Smarter cars could be a smart place to invest

Where to find innovation in the safety, convenience, and driver-assist technologies planned for autos beyond 2021.

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In the last five years, disruptors have shaken the auto-industry reimagining aspects of transportation. Behind the large brands whose logos are on the cars, there are a rich well of smaller technology companies focused on innovative within the automotive sector. Even with a microchip shortage, these companies are primed to make lasting changes in the cars we drive next, possibly as soon as this year.

There’s a new wave of safety, convenience, and driver-assist technology making its way into cars planned beyond model year 2021, says Fidelity’s Elliot Mattingly, and you won’t find them in just one manufacturer’s vehicles.

“I see opportunities to invest in growing component makers with a diversified set of customers, many of which have fairly low valuation multiples,” says Mattingly, portfolio manager of Fidelity® Select Automotive Portfolio (FSAVX).

In managing the fund, Mattingly seeks high-quality stocks with earnings growth that’s in line with or greater than the fund’s industry benchmark, on average.

“I’m always looking for stocks I think have long-term upside, and I’m increasingly finding them among some of the system suppliers, which are lesser-known firms with comparatively lower-priced stocks,” he says.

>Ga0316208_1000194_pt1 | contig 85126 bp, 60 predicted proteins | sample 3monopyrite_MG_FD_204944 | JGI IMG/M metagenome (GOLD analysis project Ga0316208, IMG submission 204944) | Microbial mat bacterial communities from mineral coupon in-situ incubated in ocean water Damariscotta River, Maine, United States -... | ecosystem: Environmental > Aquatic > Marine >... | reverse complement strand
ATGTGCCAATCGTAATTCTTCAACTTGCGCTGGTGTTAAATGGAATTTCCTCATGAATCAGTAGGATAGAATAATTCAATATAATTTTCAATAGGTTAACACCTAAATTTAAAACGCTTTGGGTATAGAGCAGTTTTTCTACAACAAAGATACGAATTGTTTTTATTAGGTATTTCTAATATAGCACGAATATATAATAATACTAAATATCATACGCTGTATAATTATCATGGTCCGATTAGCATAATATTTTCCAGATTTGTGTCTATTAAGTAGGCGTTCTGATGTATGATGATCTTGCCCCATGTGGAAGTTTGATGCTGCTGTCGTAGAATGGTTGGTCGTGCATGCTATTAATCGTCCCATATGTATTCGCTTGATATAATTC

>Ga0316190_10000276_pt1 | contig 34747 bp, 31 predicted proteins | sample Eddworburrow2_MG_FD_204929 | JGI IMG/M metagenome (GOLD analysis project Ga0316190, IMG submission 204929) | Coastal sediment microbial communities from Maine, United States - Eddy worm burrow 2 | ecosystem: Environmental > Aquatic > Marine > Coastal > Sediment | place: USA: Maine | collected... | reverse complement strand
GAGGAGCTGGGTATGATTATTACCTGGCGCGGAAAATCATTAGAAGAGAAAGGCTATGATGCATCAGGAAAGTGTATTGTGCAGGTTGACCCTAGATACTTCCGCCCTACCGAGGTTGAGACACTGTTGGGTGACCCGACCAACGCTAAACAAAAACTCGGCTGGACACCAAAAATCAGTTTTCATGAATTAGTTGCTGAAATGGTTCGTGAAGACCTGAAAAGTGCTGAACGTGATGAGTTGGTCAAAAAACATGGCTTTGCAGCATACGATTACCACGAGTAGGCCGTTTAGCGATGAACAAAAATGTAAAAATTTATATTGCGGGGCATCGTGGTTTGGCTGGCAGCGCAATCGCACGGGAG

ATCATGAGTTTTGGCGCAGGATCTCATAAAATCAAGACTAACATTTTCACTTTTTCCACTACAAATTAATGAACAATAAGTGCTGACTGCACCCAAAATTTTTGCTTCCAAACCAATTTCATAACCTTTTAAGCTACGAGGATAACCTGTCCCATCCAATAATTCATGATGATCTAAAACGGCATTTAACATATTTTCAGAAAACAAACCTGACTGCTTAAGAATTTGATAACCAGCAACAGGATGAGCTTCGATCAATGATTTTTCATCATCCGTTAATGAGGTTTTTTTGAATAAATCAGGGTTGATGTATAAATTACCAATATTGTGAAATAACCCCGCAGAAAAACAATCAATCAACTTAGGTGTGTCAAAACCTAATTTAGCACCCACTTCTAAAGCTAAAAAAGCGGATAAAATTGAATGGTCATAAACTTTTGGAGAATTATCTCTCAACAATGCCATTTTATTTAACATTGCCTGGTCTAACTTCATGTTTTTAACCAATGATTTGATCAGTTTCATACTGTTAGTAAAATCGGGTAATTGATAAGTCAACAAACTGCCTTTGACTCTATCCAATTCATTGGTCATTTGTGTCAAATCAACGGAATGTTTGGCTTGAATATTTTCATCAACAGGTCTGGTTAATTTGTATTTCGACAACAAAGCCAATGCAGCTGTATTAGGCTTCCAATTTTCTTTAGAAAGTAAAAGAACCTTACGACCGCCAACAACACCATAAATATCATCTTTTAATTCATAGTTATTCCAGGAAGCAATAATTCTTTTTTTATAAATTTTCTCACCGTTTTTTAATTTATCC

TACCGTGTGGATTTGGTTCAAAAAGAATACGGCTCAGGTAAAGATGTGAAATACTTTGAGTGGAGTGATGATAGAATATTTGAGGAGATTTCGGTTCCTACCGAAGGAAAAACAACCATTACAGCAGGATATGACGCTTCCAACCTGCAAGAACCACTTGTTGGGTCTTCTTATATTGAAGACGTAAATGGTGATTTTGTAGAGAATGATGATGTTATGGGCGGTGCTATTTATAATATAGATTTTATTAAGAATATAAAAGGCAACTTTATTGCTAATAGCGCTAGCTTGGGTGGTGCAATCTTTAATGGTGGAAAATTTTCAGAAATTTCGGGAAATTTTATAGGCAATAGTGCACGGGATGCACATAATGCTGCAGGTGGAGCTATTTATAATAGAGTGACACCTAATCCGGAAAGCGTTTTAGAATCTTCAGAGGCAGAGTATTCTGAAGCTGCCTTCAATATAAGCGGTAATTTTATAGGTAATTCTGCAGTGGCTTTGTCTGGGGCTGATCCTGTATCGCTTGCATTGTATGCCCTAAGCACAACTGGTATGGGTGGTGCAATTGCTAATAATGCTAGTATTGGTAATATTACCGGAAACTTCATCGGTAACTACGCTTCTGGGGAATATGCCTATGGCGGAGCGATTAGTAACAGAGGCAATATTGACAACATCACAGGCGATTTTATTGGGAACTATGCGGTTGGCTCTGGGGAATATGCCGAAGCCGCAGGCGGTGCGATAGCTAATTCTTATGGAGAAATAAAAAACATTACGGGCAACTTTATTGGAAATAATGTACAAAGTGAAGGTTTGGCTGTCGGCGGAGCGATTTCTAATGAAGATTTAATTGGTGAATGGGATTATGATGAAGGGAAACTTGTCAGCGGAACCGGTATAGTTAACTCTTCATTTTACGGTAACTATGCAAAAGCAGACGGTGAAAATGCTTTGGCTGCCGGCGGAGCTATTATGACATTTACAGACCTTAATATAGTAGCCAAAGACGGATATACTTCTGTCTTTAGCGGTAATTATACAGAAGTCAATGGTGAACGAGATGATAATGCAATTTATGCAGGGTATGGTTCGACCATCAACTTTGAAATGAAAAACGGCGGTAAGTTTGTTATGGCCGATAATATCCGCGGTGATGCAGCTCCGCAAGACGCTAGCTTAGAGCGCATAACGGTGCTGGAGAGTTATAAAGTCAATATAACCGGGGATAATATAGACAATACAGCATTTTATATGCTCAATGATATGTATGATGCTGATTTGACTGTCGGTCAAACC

For example, as of March 31, the fund owned shares of auto supplier Aptiv (APTV), which makes a variety of components used in electric vehicles. The Dublin-based company’s systems are designed to save both space and costs, Mattingly says.

He also cited his stake in Canada’s Magna International (MGA), which makes electric vehicles on a contract basis for various manufacturers.

Looking ahead, Mattingly says he’s keeping a watchful eye on technology investments that seemed like science fiction just a few years ago, such as companies building electric vertical take-off and landing (eVTOL) systems. He’s also watching start-ups focused on advanced LiDAR, or light detection and ranging systems, which act as the eyes of self-driving “robotaxis.”

“Not all of these companies will be successful or even survive, so I’m doing the research and staying on top of these trends while trying to pick up stocks with good prices and solid prospects for the longer term,” Mattingly says.

Fidelity® Select Automotive Portfolio held securities mentioned in this article as of its most recent holdings disclosure. For specific fund information, including holdings, please click on the fund trading symbol above.

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